A city on the
SW slopes of Mt. Aetna near the Simeto river, ca. 28 km
NW of Catania. It was founded by Dionysios of Syracuse
ca. 400 B.C., near the sanctuary of the ancient Sikel deity
Adranos, who was connected with volcanic phenomena
and was therefore traditionally assimilated to the Greek
Hephaistos (Plut. Vit. Tim
. 12; Ael. NA
2.3). The city
was conquered by Timoleon in 343-342 B.C. and fell under Rome in 263 B.C. Pliny includes it in his list of stipendiary cities.
The site was explored at the beginning of this century,
but the first excavation was carried out in 1959. The perimeter of the wall circuit is known for long stretches. It
delimits the urban area on the E and W sides. On the
S side, along the Simeto, defense was provided by a steep
ravine; the N side has almost entirely disappeared under
modern buildings. The walls were built of isodomic
blocks of lava stone and are particularly well preserved
on the E side (Cartalemi district); at the NE end a rectangular tower has been incorporated into the Church of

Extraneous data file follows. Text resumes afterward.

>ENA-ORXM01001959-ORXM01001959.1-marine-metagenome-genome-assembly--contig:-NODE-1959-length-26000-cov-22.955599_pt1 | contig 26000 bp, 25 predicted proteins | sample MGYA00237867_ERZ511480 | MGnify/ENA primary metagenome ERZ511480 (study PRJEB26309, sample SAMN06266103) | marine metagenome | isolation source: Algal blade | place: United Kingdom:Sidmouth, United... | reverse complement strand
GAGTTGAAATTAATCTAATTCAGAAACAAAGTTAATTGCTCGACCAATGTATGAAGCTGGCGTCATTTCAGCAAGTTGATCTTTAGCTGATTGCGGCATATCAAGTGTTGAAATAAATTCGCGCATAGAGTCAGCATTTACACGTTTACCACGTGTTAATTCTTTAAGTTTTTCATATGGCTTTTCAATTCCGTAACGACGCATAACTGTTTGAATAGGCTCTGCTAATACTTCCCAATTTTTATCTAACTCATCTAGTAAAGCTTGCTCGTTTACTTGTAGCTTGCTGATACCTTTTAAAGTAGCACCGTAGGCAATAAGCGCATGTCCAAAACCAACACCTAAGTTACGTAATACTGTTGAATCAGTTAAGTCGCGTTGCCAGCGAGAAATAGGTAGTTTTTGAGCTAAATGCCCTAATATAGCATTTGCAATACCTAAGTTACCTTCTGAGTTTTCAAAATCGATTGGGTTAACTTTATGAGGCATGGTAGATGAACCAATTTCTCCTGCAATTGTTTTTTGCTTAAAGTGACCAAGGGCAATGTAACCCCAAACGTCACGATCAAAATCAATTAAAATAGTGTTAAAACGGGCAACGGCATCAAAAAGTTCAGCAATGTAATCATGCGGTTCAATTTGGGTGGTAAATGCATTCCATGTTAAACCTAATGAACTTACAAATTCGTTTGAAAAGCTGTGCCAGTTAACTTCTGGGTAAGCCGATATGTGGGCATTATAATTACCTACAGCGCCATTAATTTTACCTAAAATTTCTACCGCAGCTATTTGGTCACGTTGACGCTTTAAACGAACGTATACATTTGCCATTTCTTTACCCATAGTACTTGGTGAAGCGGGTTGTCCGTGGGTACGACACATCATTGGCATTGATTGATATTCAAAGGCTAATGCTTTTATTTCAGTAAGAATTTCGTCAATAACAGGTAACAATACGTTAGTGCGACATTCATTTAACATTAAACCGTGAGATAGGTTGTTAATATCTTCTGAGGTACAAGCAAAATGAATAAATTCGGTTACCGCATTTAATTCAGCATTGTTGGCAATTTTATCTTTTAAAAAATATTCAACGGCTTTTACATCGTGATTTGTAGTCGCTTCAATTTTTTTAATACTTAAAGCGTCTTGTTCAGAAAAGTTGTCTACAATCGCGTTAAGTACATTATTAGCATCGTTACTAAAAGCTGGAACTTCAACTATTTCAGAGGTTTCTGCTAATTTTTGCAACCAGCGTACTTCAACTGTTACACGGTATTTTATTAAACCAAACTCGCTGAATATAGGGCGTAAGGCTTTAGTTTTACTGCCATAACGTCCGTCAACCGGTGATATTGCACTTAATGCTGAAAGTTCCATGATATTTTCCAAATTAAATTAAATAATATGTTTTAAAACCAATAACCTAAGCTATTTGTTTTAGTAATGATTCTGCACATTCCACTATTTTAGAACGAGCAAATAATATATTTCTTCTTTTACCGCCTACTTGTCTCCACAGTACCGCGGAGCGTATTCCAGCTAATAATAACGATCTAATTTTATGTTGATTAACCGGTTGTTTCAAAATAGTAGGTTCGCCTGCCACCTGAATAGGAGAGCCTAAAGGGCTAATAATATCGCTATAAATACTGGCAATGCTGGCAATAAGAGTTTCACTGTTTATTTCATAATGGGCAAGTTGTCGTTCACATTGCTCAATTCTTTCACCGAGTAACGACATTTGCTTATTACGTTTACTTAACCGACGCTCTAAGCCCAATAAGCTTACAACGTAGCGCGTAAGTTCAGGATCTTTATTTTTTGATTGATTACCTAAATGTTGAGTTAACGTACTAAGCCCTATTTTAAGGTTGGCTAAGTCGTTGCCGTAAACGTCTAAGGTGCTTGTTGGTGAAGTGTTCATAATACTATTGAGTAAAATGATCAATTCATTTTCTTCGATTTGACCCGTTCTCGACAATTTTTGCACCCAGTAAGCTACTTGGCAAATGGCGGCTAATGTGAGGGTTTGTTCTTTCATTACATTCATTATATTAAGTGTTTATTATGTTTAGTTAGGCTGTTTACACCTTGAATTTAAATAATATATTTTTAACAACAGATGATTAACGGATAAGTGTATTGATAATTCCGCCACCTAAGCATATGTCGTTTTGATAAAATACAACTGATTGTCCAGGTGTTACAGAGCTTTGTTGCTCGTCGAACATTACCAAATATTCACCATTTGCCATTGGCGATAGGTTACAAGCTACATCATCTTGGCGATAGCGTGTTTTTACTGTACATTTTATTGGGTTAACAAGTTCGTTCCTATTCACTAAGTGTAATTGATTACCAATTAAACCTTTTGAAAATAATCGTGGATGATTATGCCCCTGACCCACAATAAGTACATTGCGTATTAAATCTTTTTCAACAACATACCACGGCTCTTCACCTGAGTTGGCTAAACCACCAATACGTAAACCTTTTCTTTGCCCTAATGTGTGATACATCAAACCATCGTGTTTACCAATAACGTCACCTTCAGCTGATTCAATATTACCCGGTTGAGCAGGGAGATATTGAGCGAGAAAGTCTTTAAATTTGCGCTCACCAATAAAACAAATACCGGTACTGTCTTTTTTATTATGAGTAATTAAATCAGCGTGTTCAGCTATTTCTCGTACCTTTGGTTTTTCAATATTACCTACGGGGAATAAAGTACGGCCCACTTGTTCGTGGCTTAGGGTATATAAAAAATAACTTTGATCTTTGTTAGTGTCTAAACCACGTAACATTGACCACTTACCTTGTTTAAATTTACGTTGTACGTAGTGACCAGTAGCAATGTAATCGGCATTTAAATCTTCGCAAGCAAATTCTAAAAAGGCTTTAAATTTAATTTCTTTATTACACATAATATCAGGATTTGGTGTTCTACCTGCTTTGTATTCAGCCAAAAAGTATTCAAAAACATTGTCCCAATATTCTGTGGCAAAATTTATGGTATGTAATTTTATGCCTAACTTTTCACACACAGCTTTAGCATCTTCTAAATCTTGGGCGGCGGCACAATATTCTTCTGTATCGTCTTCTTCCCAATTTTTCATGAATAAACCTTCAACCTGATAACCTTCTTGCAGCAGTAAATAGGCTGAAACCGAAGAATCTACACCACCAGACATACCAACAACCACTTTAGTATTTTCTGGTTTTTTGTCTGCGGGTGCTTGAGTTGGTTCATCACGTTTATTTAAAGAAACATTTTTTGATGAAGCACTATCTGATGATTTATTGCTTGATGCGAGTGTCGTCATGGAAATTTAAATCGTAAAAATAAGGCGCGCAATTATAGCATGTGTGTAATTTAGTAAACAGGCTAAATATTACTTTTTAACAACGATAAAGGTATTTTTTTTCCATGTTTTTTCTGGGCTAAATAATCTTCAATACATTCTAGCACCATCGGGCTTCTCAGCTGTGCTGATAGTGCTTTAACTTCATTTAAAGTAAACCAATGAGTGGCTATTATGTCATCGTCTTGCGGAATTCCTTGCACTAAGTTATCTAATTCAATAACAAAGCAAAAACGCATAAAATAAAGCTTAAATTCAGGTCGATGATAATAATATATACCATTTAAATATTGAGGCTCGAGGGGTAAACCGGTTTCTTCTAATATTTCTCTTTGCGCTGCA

Excavation has brought to light some houses of the
4th c. containing Italiote pottery and an interesting hoard
of contemporary coins. No other monument of the city
is as yet known, not even the site of the Sanctuary of
Adranos. The city minted coins during the time of Timoleon (among the types appears Adranos as river deity).
Two excavation campaigns have investigated the wall
circuit as well as part of the archaic necropolis which
stretches SE of the city (Sciare Manganelli). The graves
are of a type unusual in Sicily: small and crude circular
structures in lava stone which vaguely recall the Mycenean tholoi.
The finds, among which are archaic small bronzes of
considerable interest, are exhibited in the Archaeological
Museum located within the Norman Castle of Adrano.
G. Sangiorgio-Mazza, Storia di Aderinò
(1820); S. P. Russo, Illustrazicone storico-archeologica di
(1897); P. Orsi, ed. P. Pelagatti, “Adrano e la
città sicula del Mendolito 1898-1909,” ArcStorSir
; id., “A. insigne ripostiglio di bronzi siculi,” NSc
(1919) 387; id., “Ghianda fittile iscritta. Epigrafi laterizie sicule,” NSc
(1912) 414; id., “Deposito di terrecotte ieratiche,” NSc
(1915) 227; G. Parlangeli in Kokalos
10-11 (1964-65) 211ff; P. Pelagatti, op.cit., 245ff.